So now I know that watercolour pastels and pencils are great for sketching on the go, I know how to create colours using just a few basic shades and I know that the furry monkey trees we see on our walks home from Fivizzano date back to the time of the dinosaurs.
I love packing up every morning and heading out into the ‘Tuscan unknown’, driven by Paulo or Lorris into the hills – to Verucola with its imposing castle, Pognana and its country church, and high high up to the tiny town of Monte dei Bianci. And I love coming back every evening – either walking through the lush countryside as it winds its way downhill to Posara as some of us do, or taking a lift in the cars that carry our equipment. Back to dinner and the tasty home cooking of Marcella and Lois – delicious fennel bake, lasanges, Italian stews, risottos, Marcella’s tiramisu and Lois’s chocolate cake – so good we have it again the next morning for breakfast.
Midweek we have a day off (though we dutifully pack sketchbooks – obviously!) and a choice of a day trip to the medieval city of Lucca or the Cinque Terre fishing villages, both an hour away by train. I choose Lucca, Puccini’s birthplace, and wander through the cobbled streets admiring centuries-old architecture, take a walk on top of the Renaissance-era city walls, visit Tintoretto’s Last Supper in St Martin’s Cathedral and sit for an hour in the Piazza Dell ‘Anfiteatro, the city’s original amphitheatre, now ringed by buildings and a thriving hive of busy cafes and restaurants.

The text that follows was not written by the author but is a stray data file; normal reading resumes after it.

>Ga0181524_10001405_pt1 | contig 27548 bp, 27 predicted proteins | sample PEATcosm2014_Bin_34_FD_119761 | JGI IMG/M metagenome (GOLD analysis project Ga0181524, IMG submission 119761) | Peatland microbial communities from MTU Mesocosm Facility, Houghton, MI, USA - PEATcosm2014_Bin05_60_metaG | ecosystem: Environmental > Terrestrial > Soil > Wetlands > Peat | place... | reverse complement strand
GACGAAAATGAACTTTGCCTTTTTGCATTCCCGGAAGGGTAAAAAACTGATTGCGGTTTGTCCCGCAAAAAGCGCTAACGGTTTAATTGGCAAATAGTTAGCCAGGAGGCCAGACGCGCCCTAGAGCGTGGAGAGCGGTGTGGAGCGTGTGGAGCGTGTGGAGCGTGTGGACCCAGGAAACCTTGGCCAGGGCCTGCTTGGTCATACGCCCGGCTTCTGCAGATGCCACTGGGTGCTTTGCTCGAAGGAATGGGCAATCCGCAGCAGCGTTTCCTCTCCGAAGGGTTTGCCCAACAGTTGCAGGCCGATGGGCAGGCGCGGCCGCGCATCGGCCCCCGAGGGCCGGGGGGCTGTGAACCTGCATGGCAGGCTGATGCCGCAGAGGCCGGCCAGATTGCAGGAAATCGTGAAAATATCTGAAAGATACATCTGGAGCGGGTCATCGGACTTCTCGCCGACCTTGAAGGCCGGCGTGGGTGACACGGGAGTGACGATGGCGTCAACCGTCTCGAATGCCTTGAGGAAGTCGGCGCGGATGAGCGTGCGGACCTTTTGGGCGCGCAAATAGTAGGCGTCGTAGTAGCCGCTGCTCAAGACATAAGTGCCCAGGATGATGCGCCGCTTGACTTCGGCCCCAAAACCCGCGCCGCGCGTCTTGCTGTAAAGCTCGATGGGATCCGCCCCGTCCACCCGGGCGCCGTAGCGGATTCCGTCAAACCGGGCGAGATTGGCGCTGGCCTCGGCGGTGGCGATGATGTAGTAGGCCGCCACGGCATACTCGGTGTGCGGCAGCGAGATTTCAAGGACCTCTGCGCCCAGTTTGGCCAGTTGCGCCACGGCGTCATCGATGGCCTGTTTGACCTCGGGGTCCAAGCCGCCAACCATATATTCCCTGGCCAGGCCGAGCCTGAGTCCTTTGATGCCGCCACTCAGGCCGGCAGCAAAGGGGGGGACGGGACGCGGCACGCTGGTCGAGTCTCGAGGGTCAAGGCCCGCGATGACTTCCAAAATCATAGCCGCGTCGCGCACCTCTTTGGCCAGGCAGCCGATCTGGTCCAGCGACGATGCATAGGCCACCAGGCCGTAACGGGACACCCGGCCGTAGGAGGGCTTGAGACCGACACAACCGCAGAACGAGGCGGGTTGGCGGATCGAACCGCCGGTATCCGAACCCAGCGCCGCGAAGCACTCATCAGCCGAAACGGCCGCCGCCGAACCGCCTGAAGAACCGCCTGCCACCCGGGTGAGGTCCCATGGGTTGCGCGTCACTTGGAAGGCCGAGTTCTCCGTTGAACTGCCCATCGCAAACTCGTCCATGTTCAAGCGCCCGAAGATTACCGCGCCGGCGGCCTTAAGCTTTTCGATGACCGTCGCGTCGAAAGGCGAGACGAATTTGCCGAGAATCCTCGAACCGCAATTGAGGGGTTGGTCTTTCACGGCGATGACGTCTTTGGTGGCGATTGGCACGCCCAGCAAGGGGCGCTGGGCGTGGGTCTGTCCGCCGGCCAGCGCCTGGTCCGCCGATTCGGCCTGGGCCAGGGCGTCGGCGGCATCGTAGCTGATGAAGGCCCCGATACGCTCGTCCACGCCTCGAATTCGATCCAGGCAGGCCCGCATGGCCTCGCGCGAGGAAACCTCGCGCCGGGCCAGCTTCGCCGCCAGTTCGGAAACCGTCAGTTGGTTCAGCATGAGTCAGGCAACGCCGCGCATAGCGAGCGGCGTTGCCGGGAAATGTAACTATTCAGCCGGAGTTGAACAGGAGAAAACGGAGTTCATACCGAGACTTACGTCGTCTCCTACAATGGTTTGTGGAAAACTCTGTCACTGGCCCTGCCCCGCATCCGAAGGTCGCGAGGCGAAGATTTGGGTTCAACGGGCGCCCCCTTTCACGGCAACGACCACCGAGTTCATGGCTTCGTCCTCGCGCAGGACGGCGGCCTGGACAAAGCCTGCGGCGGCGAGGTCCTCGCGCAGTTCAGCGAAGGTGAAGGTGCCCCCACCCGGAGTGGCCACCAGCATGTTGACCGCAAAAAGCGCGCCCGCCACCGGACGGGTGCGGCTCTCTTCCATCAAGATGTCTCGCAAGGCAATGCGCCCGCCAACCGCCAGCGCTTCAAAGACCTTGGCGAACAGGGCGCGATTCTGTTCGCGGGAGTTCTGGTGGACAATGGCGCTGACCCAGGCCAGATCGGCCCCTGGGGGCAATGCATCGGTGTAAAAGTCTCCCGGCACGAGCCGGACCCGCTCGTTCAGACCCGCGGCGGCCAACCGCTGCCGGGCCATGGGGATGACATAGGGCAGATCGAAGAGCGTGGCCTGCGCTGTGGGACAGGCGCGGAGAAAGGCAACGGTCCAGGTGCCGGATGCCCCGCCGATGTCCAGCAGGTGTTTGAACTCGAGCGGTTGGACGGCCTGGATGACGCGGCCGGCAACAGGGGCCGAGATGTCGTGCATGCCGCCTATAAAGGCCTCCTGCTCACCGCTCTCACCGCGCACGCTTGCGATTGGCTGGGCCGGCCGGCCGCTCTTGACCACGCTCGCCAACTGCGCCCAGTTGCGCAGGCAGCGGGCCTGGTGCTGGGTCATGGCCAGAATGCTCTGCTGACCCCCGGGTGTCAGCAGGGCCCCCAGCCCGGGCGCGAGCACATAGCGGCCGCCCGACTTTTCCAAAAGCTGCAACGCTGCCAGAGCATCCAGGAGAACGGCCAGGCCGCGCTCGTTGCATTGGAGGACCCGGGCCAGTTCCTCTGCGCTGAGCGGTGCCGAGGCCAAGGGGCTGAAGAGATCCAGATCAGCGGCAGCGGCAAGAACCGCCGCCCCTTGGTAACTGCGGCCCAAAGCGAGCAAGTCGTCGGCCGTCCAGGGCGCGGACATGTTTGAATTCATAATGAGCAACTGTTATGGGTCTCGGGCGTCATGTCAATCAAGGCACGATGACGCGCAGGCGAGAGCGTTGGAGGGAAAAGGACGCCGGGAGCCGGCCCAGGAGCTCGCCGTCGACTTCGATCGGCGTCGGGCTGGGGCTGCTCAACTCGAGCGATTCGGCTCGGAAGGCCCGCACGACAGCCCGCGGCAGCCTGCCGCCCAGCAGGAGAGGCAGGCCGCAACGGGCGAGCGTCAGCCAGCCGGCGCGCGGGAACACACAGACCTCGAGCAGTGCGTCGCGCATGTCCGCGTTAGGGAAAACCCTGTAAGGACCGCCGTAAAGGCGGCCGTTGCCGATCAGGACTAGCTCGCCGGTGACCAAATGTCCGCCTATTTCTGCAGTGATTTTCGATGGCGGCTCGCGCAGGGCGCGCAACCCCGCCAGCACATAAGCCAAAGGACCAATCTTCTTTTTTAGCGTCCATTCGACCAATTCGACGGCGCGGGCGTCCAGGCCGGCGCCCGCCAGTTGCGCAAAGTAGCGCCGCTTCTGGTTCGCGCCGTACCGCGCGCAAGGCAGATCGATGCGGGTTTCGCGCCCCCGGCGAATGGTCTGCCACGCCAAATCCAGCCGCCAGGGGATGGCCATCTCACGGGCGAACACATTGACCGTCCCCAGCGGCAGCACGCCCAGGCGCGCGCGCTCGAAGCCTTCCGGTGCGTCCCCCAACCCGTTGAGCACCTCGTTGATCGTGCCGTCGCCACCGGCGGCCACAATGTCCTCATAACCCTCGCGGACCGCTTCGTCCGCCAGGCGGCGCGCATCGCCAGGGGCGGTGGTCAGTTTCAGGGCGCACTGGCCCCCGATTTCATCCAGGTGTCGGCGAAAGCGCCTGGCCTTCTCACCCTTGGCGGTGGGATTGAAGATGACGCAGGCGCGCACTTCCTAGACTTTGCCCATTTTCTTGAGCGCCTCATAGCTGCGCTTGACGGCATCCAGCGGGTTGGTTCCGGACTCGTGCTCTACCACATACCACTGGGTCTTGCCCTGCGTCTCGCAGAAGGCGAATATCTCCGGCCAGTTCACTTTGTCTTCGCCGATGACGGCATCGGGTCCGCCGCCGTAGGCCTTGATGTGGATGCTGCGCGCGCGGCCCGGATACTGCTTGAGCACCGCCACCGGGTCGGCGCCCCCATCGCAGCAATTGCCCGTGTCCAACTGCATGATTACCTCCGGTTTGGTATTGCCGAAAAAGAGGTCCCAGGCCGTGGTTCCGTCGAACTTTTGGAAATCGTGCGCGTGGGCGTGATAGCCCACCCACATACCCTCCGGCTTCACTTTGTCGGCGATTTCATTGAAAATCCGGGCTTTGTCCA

And then – my first exhibition!
On Friday night, our last before we head home the next morning, we have an exhibition of our work in the studio and I’m beside myself with excitement – my first exhibition! To the sound of Prosecco corks popping we admire the beautiful watercolour landscapes and sketches that have been produced during the week – yes, even mine. I’m particularly fond of my first work, a still life I call ‘Banana’, and also really like ‘Door’, a later work (dating from Thursday).
Art. It’s just like life really
And so I go back to London thinking (a) this was one of the best holidays I’ve ever had (b) I will forever carry a sketchbook around in my handbag and (c) isn’t painting a lot like life, judging by selected nuggets of advice from Mike throughout the week:
– You can try to copy somebody else’s perspective, but it will always look false, you have to find your own
– Always look for the colour in the shadow, things are never as black as you think they are
– Nothing is ever ruined, just wash it out and start again
– That one thing you didn’t mean to do, can suddenly pull everything together and make it work
One of the group, a painting class veteran, summed the week up perfectly on our way back from dinner one night. ‘It’s a fantastic few days, you meet like-minded people, you learn new things, it’s always interesting. It’s just wonderful.’
I agree. It was just wonderful.
Information, prices and booking
I stayed at The Watermill at Posara on a week-long watercolour painting course with British artist Mike Willdridge. Courses in watercolours, oils, acrylics and pastels, with a range of tutors, are offered from May to October every year. Prices include transfers from Pisa, all tuition, seven nights’ accommodation, pre-dinner aperitifs, all meals (including local restaurants), local travel and a mid-week visit to either the Cinque Terre or Lucca. There is a discount for non-painting partners. Flights not included. For more information contact www.watermill.net or 020 7193 6246.